Thursday, 27 February 2014

In Defence of Anonymity

Last month, I was invited to speak at TEDx East End. The theme was 'Society Beyond Borders,' so I opted to talk about the history of anonymity, and why it is so important to preserve it for marginalised activists and writers.

Very often when you see the word 'anonymous' these days, it's followed almost immediately by the word 'troll'. But the rich history of anonymity and pseudonymity is far more than that, and has been a refuge for artists and others almost since the beginning of recorded history. In this talk I explore some of the leading lights of anonymity, and why they chose not to use their real names.

Wednesday, 27 November 2013

An Open Letter to New Port Richey

Dear New Port Richey, Florida,

Hey there, it's been a while since we touched base. Soz about that. I've been away writing books and getting up to no good in the UK; you've been busy increasing your suburban sprawl to the point where there is now no clear boundary between you and the rest of the West Central Florida region (a.k.a. "the bit too far west of Disney").

Anyway, I thought we should probably catch up after you recently announced a new plan to arrest sex workers in the city limits. As I am arguably the city's best-known export, and certainly its best-known prostitute export, I'm surprised you didn't run this by me first. Because this plan of yours? I'm telling you this now, it ain't gonna work.

Just to catch up the rest of the folks reading this - the grandees of New Port Richey got tired of rigging elaborate stings to entrap sex wokers, so are giving cops free rein to arrest people who tick any three of eight "behaviours" off a list. These behaviours include asking if someone is a cop, getting into and out of cars at the same place by the road, trying to attract attention of drivers, and more.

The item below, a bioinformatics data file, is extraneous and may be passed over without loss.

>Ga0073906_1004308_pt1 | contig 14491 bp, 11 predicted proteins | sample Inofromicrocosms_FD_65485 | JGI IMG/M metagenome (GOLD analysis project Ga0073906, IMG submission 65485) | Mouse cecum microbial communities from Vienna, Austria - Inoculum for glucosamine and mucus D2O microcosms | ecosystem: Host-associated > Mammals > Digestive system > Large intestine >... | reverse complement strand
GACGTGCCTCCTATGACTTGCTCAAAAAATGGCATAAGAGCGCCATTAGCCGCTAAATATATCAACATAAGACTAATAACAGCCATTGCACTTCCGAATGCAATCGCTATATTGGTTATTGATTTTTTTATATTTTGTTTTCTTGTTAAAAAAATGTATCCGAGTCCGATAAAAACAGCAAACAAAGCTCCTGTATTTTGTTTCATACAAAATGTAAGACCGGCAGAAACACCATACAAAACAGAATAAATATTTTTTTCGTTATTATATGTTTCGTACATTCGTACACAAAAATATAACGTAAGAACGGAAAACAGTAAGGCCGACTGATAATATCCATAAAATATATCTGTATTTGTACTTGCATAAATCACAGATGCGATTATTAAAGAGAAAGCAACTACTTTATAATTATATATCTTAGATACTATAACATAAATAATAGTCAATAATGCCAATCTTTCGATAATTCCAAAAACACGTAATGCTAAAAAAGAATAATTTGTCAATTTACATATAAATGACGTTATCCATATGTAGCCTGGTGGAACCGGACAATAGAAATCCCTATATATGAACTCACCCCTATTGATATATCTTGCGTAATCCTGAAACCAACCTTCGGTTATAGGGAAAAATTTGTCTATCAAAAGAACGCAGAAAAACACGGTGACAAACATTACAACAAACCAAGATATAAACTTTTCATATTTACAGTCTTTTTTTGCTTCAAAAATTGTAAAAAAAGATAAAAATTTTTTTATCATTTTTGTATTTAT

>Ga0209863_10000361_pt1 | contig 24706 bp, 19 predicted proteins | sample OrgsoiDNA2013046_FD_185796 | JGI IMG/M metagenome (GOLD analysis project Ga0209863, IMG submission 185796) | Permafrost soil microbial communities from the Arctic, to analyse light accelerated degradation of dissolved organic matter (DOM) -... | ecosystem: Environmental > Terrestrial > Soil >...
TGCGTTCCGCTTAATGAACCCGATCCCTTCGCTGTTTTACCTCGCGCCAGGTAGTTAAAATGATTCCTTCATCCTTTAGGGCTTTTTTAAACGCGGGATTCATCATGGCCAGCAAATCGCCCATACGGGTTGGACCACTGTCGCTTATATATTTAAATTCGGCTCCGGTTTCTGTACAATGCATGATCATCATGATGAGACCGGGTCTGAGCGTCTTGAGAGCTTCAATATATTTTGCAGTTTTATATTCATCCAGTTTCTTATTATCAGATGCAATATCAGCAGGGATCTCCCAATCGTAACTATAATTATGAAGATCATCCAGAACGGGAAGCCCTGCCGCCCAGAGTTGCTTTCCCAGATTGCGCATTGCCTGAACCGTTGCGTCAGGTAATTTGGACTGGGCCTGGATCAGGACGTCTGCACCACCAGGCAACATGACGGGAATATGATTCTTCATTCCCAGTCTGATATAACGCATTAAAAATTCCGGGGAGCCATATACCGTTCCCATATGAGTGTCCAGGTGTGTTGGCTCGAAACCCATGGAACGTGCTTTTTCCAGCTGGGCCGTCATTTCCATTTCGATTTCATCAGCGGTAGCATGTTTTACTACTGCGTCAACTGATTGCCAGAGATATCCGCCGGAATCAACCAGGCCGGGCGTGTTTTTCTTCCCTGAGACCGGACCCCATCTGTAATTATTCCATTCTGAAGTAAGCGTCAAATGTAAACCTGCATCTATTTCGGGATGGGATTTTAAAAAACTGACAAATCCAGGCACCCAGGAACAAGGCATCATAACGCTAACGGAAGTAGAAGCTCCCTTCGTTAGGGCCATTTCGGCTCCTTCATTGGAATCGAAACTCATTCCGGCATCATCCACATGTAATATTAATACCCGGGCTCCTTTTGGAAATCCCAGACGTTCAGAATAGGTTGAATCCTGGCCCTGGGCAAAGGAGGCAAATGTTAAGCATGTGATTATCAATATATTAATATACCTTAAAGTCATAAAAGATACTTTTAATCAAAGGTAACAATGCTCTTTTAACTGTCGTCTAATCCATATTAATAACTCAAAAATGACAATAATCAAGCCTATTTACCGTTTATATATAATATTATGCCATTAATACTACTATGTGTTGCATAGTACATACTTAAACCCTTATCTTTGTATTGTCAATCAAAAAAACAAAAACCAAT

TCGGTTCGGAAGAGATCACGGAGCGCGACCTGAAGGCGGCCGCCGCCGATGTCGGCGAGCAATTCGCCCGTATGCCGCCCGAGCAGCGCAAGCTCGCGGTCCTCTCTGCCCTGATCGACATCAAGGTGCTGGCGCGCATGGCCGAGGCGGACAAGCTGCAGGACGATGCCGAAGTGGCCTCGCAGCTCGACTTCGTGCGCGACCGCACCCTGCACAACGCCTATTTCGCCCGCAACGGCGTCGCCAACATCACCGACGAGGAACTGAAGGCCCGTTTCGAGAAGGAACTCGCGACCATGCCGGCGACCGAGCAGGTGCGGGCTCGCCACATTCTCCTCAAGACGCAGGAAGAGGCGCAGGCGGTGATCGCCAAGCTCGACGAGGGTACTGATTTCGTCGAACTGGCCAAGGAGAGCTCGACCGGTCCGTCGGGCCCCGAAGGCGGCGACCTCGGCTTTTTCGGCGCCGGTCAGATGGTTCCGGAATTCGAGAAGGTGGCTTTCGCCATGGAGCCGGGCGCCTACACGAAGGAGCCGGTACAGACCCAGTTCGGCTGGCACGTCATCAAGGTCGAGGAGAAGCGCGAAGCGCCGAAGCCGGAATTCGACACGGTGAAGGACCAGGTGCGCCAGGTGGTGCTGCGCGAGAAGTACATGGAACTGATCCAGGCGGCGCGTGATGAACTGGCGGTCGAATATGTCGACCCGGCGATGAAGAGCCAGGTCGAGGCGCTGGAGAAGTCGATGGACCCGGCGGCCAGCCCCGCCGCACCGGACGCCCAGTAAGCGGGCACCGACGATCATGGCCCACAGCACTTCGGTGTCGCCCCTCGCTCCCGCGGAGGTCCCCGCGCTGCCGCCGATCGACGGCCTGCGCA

You know who else asks if you're a cop? People who are trying to get help in an emergency. You know who else gets into and out of cars by the road every day? Students and workers waiting for their carpool. You know who tries to attract the attention of people driving by on US 19? Anti-abortion protestors. Last time I checked, New Port Richey had all of these in abundance.

That's the problem with these kinds of laws, you see. Profiling has a false positive rate greater than zero, and some of those false positives will no doubt lawyer up. Also, picking up people because you think they might possibly commit a crime in the future is not the same as detecting people who are actually breaking the law. It is - hm, how you say? - oh yeah, now I remember the word. "Unconstitutional." (My time in Florida's schools did not go to waste, as you can see.)

And while we're on the topic of what's legal and what's not, please explain to me what the point of criminalising sex workers is again? Because harassing people over a victimless crime seems like a pretty poor use of resources.